Richardson, J. T. 1985. ‘The Active vs. Passive Convert: Paradigm Conflict in Conversion/ Recruitment Research’. Journal for the Scientific Study of Religion 24(2): 163–179.

Riesner, R. 2000. ‘A Pre-Christian Jewish Mission?’ In The Mission of the Early Church to Jews and Gentiles, edited by J. Ådna and H. Kvalbein, 211–250. Tübingen: Mohr Siebeck.

Samuels, J. 1999. ‘Views of Householders and Lay Disciples in the Sutta Pitaka: A Reconsideration of the Lay/Monastic Opposition’. Religion 29: 231–241.

Scheible, K. 2011. ‘Priming the Lamp of Dhamma: the Buddha’s Miracles in the Pali Mahavamsa’. Journal of the International Association of Buddhist Studies, 33(1–2): 429–445.

Schopen, G. 1997. Bones, Stones, and Buddhist Monks: Collected Papers on the Archaeology, Epigraphy, and Texts of Monastic Buddhism in India. Honolulu: University of Hawai’i Press.

Seneviratna, A. 1994. King Asoka and Buddhism. Kandy, Sri Lanka: Buddhist Publication Society.

Sharma, A. 1986. ‘Buddhism and Christianity as Missionary Religions in the Context of the Church-State Dualism’. Journal of Church and State 28(1): 61–78.

———. 2011. Problematizing Religious Freedom. Dordrecht: Springer.

Shaw, S. 2014. The Spirit of Buddhist Meditation. New Haven, CT: Yale University Press.

Skilling, P. 2002. ‘Aradhana Tham: “Invitation to Teach the Dharma”’. Manusya Journal of Humanities 4: 84–92.

Skreslet, S. H. 2012. Comprehending Mission: The Questions, Methods, Themes, Problems, and Perspectives of Missiology. Maryknoll, NY: Orbis.

Stoesz, W. 1978. ‘The Buddha as Teacher’. Journal of the American Academy of Religion 46(2): 139–158.

Sujato Bhikkhu. n.d. Catusparisat Sutra, Sarvastivada Dirgha agama (The Discourse on the Fourfold Assembly): Accessed 31 May 2014.

Sujato and Brahmali Bhikkhus. 2014. The Authenticity of the Early Buddhist Texts. [online journal]. Supplement to Journal of the Oxford Centre for Buddhist Studies, 5. . Accessed 10 May 2014.

Thanissaro Bhikkhu. 1994. The Buddhist Monastic Code Volume I: The Patimokkha Training Rules. Valley Center, CA: Metta Forest Monastery.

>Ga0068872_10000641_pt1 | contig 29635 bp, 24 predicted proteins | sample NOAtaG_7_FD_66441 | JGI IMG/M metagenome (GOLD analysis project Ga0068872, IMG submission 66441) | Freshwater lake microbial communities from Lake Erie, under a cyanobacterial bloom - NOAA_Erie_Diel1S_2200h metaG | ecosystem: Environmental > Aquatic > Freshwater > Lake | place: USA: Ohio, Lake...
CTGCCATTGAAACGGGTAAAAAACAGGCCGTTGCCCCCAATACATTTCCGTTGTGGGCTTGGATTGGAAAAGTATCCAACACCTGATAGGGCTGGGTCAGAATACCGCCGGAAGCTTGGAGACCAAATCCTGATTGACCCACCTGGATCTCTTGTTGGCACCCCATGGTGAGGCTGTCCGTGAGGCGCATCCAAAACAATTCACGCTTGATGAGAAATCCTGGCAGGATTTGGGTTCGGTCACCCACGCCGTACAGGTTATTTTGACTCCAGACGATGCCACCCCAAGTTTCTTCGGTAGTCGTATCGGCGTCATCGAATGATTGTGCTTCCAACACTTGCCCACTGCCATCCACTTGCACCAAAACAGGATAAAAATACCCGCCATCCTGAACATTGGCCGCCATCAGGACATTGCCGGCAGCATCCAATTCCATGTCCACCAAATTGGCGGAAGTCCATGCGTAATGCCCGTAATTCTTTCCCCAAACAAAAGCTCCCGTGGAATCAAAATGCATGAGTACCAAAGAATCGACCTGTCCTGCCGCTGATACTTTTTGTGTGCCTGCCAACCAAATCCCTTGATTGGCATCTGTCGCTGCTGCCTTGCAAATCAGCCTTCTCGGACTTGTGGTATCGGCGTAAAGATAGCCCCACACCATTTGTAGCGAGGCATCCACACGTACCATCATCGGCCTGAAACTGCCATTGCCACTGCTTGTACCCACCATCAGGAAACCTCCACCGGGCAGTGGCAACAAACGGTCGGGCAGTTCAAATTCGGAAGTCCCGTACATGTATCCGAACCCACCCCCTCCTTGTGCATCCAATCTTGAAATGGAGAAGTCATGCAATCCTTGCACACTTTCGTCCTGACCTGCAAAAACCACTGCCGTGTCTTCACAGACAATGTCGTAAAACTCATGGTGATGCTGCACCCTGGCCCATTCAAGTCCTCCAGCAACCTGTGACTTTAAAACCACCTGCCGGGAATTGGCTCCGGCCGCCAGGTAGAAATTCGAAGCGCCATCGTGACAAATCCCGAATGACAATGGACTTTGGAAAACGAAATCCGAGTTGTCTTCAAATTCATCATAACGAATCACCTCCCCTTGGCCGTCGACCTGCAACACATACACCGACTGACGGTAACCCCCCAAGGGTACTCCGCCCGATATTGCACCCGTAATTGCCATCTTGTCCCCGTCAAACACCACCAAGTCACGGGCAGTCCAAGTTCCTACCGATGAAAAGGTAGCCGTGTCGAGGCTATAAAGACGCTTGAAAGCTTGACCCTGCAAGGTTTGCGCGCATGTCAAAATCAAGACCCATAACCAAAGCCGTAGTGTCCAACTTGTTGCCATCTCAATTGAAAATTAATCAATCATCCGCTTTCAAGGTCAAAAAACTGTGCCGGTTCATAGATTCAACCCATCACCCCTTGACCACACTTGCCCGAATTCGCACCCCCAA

———. 2001. The Buddhist Monastic Code Volume II: The Khandhaka Rules. Valley Center, CA: Metta Forest Monastery.

———. 2010. Skill in Questions. Valley Center, CA: Metta Forest Monastery.

Timm, J. R. 1991. Texts in Context: Traditional Hermeneutics in South Asia. New York: State University of New York Press.

Trainor, K. 2004. ‘Introduction: Beyond Superstition’. In Embodying the Dharma: Buddhist Relic Veneration in Asia, edited by D. Germano, and K. Trainor, 1–26. Albany: State University of New York Press.

Velez De Cea, J. A. 2013. The Buddha and Religious Diversity. London: Routledge.

Wadia, A. R. 1948. ‘Buddha as a Revolutionary Force in Indian Culture’. Philosophy 23(85): 116–139.

Wallace, A. F. C. 1956. ‘Revitalization Movements’. American Anthropologist, 58(2): 264–281.

Walters, J. S. 1992. Rethinking Buddhist Missions. Unpublished PhD thesis, University of Chicago.

———. 1999. ‘Suttas as History: Four Approaches to the “Sermon on the Noble Quest” (Ariyapariyesanasutta)’. History of Religions 38(3): 247–284.

Warder, A. K. 1956. ‘On the Relationships between Early Buddhism and Other Contemporary Systems’. Bulletin of the School of Oriental and African Studies, University of London, 18(1): 43–63.

Watanabe, F. 1983. Philosophy and its Development in the Nikayas and Abhidhamma. Delhi: Motilal Banarsidass.

Webster, D. 2005. ‘The Weary Buddha or Why the Buddha Nearly Couldn’t be Bothered’. Buddhist Studies Review 22(1): 15–25.

Whaling, F. 1981. ‘A Comparative Religious Study of Missionary Transplantation in Buddhism, Christianity and Islam’. International Review of Mission 70: 314–333.

Wijayaratna, M. 1990. Buddhist Monastic Life: According to the Texts of the Theravada Tradition. Cambridge: Cambridge University Press.

Wilson, B. 1970. Religious Sects: A Sociological Study. London: Weidenfeld and Nicolson.

Wynne, A. 2004. ‘The Oral Transmission of the Early Buddhist Literature’. Journal of the International Association of Buddhist Studies 27(1): 97–127.

———. 2007. The Origin of Buddhist Meditation. London and New York: Routledge.

Young, D. N. de L. 1970. The Sangha in Buddhist History. Religious Studies 6(3): 243–252.

Zürcher, E. 1990. Bouddhisme, Christianisme et Société Chinoise. Paris: Julliard.




How to Cite

Dixon, G. (2015). Assertion and Restraint in Dhamma Transmission in Early Pali Sources. Buddhist Studies Review, 32(1), 99–141.